Make a list of your achievements big and small. Don't type them, but rather use ink and paper and sit with and savor them. Move your thoughts and your successes from your head, to your heart, to your pen, to the paper. Remember that on the flip side of goals not attained and New Year's resolutions abandoned, there was more than likely some traction and action that moved you forward, even if the end result was not what you expected. Once you have a full list of a decade's worth of personal and professional accomplishments, think about how this makes you feel. Do you remember celebrating all of them? My guess is no. So, celebrate them now. Give them new life by validating them. Circle the successes that resonate with you most right now. Where can you lean into those accomplishments as you power into the decade ahead?
Now comes a tougher question, one that I used myself in my own mid-life reinvention and a question I adore because in a moment's time it provides you with a quick reconnect to your unique inner voice.
If it were 10 years ago and nothing were standing in your way, no fear or excuses to contend with…what would you do?
Don't overthink it. The brilliance of this question is that it refocuses purpose. Whatever first came to mind when you answered this for yourself is at its core a powerful insight into defining and redefining the FUTURE decade. Bring your answer into the light of today and what small piece of it is actionable NOW? Where is this resonating and aligning with a 2019 version of yourself?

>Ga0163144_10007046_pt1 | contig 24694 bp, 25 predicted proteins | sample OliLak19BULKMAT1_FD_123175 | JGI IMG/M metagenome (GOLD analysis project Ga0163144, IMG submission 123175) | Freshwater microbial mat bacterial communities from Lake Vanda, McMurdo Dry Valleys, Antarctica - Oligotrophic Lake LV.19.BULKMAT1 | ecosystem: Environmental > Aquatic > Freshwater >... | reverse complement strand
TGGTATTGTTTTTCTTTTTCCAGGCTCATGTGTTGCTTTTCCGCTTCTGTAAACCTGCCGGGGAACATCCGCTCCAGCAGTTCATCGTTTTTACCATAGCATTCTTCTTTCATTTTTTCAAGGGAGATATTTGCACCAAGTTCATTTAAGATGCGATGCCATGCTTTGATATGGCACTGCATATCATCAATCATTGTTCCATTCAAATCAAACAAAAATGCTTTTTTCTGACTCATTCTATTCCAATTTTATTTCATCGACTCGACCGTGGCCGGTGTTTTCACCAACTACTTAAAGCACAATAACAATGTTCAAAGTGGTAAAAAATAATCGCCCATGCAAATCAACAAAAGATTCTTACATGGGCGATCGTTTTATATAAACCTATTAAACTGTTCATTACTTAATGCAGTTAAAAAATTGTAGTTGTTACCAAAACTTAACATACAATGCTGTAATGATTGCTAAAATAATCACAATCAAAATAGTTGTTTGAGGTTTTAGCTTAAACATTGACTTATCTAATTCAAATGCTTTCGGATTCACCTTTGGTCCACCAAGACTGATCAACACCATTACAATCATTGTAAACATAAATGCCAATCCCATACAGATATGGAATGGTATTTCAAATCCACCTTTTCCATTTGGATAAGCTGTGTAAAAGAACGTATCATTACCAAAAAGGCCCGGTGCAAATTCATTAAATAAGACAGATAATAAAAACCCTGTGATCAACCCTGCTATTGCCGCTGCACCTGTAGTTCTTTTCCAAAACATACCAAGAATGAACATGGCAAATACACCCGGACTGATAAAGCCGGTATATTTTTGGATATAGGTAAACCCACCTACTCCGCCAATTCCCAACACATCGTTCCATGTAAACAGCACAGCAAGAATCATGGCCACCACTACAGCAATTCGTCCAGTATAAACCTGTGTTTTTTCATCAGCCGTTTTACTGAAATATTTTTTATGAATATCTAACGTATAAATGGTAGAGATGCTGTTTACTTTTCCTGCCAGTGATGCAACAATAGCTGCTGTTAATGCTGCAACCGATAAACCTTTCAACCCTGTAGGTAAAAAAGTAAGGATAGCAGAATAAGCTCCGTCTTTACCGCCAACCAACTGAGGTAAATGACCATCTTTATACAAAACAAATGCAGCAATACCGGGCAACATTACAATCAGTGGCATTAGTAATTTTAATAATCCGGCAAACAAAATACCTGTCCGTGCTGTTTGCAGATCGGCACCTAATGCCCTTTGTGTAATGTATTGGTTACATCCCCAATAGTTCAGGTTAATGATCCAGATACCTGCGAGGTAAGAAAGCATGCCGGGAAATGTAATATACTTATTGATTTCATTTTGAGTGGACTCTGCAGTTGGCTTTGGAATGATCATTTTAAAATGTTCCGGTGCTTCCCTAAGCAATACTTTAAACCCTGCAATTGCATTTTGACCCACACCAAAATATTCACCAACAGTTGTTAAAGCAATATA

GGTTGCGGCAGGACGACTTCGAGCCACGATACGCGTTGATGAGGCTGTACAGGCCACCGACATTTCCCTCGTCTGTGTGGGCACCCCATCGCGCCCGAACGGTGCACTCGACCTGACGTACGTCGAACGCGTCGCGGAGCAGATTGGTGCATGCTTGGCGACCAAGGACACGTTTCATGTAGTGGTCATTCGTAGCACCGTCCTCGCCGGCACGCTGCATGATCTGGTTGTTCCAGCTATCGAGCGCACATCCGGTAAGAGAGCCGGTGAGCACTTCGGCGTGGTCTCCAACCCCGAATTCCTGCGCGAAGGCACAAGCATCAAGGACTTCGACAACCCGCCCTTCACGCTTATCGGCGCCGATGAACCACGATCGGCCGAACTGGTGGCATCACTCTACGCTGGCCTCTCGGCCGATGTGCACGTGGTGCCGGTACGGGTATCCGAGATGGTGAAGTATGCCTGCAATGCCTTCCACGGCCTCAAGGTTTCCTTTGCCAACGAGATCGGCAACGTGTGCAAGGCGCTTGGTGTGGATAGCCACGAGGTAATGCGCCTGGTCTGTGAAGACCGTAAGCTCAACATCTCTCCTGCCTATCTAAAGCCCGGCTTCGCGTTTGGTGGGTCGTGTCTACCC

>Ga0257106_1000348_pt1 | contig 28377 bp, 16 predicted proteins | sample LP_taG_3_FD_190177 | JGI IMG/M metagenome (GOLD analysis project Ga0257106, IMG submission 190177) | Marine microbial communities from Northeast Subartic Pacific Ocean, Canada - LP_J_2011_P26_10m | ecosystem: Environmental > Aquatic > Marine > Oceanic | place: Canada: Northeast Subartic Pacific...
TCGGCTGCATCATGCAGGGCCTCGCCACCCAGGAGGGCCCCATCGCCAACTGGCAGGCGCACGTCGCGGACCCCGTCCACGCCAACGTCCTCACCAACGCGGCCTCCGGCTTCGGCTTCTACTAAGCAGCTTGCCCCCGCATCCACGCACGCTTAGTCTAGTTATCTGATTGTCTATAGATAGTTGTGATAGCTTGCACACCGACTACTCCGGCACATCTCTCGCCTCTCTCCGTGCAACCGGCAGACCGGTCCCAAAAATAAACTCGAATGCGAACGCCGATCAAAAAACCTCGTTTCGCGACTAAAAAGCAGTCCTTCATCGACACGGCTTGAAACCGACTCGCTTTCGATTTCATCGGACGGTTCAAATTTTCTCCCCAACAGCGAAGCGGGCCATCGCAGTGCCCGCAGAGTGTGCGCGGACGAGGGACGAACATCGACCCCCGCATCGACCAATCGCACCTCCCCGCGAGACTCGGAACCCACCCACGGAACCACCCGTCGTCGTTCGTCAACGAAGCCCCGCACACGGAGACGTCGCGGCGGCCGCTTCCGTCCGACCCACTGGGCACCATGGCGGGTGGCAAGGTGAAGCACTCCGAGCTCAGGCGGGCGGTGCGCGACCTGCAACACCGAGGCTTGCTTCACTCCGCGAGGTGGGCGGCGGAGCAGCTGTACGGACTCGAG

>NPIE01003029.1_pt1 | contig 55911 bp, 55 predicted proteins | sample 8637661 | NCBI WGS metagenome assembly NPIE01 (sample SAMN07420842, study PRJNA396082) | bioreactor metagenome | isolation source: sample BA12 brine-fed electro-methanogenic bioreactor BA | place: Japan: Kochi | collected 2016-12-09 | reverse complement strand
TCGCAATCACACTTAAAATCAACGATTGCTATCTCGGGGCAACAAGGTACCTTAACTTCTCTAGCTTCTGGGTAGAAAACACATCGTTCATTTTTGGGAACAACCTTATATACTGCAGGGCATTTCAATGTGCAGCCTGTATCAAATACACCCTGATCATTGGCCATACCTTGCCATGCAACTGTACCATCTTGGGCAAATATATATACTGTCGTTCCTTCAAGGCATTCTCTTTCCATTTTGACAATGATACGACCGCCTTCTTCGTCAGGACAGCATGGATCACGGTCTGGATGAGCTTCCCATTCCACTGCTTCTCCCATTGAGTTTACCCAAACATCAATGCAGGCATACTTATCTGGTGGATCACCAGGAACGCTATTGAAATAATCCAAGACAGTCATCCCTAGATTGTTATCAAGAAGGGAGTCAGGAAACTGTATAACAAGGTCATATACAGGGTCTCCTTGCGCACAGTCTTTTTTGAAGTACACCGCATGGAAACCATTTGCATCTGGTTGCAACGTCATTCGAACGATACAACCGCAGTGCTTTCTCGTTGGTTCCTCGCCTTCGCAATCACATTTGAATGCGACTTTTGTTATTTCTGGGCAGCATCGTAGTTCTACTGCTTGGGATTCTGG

Then, based on your success list and your answer to the above question, what is your 2020 vision for your business and for the business of YOU?
Designing a new decade begins as a collection of 3,650 opportunities. 3,650 blank slates of new days ahead in which to pivot and propel yourself forward. Every single one of those days is a window into your legacy. An invitation to be, create, explore, and chip away at this thing we call life. One 24-hour segment at a time.
While you have a decade ahead to work on design improvements, you have the ability to begin manifesting this project of YOU Version 2020 right NOW. Based on exploring the exercises in this post, begin executing your vision. Ask questions. Be present. Let go of 2019 and the past 10 years so that you can embrace the next 10. Position acceptance and self-trust at the forefront of how you lead you. One choice at a time.
Don't get bogged down in the concept of the next 10 years. Instead position clarity and intention into each new day, starting today. Then chase every one of those intentions with an in-the-moment commitment and solution toward living a legendary life!